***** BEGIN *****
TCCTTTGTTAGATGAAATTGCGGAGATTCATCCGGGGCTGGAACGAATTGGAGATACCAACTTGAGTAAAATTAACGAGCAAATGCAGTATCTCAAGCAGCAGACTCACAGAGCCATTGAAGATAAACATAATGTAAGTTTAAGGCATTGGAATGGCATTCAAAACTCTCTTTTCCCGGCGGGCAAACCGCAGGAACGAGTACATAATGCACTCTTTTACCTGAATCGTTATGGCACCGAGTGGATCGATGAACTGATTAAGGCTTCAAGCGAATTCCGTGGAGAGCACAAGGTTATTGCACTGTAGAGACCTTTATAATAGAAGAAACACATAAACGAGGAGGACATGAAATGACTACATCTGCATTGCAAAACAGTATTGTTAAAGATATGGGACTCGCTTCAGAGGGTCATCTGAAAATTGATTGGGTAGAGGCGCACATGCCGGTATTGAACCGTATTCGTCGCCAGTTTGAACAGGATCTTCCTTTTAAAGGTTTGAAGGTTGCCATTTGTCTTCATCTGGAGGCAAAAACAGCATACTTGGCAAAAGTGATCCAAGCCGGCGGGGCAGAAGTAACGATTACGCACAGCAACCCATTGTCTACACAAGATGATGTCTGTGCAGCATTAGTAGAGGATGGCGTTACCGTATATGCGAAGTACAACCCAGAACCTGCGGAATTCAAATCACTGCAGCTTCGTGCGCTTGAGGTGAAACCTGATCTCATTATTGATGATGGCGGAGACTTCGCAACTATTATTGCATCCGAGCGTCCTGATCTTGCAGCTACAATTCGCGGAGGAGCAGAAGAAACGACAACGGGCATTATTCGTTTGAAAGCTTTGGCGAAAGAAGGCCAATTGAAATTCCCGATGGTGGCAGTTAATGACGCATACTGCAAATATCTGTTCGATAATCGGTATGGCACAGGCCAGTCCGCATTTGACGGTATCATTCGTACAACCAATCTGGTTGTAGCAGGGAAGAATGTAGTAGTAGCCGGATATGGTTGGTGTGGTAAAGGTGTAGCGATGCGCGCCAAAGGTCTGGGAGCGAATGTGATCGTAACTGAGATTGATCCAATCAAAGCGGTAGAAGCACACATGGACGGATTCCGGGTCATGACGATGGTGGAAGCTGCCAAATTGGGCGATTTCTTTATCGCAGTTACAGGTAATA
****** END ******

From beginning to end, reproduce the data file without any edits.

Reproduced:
TCCTTTGTTAGATGAAATTGCGGAGATTCATCCGGGGCTGGAACGAATTGGAGATACCAACTTGAGTAAAATTAACGAGCAAATGCAGTATCTCAAGCAGCAGACTCACAGAGCCATTGAAGATAAACATAATGTAAGTTTAAGGCATTGGAATGGCATTCAAAACTCTCTTTTCCCGGCGGGCAAACCGCAGGAACGAGTACATAATGCACTCTTTTACCTGAATCGTTATGGCACCGAGTGGATCGATGAACTGATTAAGGCTTCAAGCGAATTCCGTGGAGAGCACAAGGTTATTGCACTGTAGAGACCTTTATAATAGAAGAAACACATAAACGAGGAGGACATGAAATGACTACATCTGCATTGCAAAACAGTATTGTTAAAGATATGGGACTCGCTTCAGAGGGTCATCTGAAAATTGATTGGGTAGAGGCGCACATGCCGGTATTGAACCGTATTCGTCGCCAGTTTGAACAGGATCTTCCTTTTAAAGGTTTGAAGGTTGCCATTTGTCTTCATCTGGAGGCAAAAACAGCATACTTGGCAAAAGTGATCCAAGCCGGCGGGGCAGAAGTAACGATTACGCACAGCAACCCATTGTCTACACAAGATGATGTCTGTGCAGCATTAGTAGAGGATGGCGTTACCGTATATGCGAAGTACAACCCAGAACCTGCGGAATTCAAATCACTGCAGCTTCGTGCGCTTGAGGTGAAACCTGATCTCATTATTGATGATGGCGGAGACTTCGCAACTATTATTGCATCCGAGCGTCCTGATCTTGCAGCTACAATTCGCGGAGGAGCAGAAGAAACGACAACGGGCATTATTCGTTTGAAAGCTTTGGCGAAAGAAGGCCAATTGAAATTCCCGATGGTGGCAGTTAATGACGCATACTGCAAATATCTGTTCGATAATCGGTATGGCACAGGCCAGTCCGCATTTGACGGTATCATTCGTACAACCAATCTGGTTGTAGCAGGGAAGAATGTAGTAGTAGCCGGATATGGTTGGTGTGGTAAAGGTGTAGCGATGCGCGCCAAAGGTCTGGGAGCGAATGTGATCGTAACTGAGATTGATCCAATCAAAGCGGTAGAAGCACACATGGACGGATTCCGGGTCATGACGATGGTGGAAGCTGCCAAATTGGGCGATTTCTTTATCGCAGTTACAGGTAATA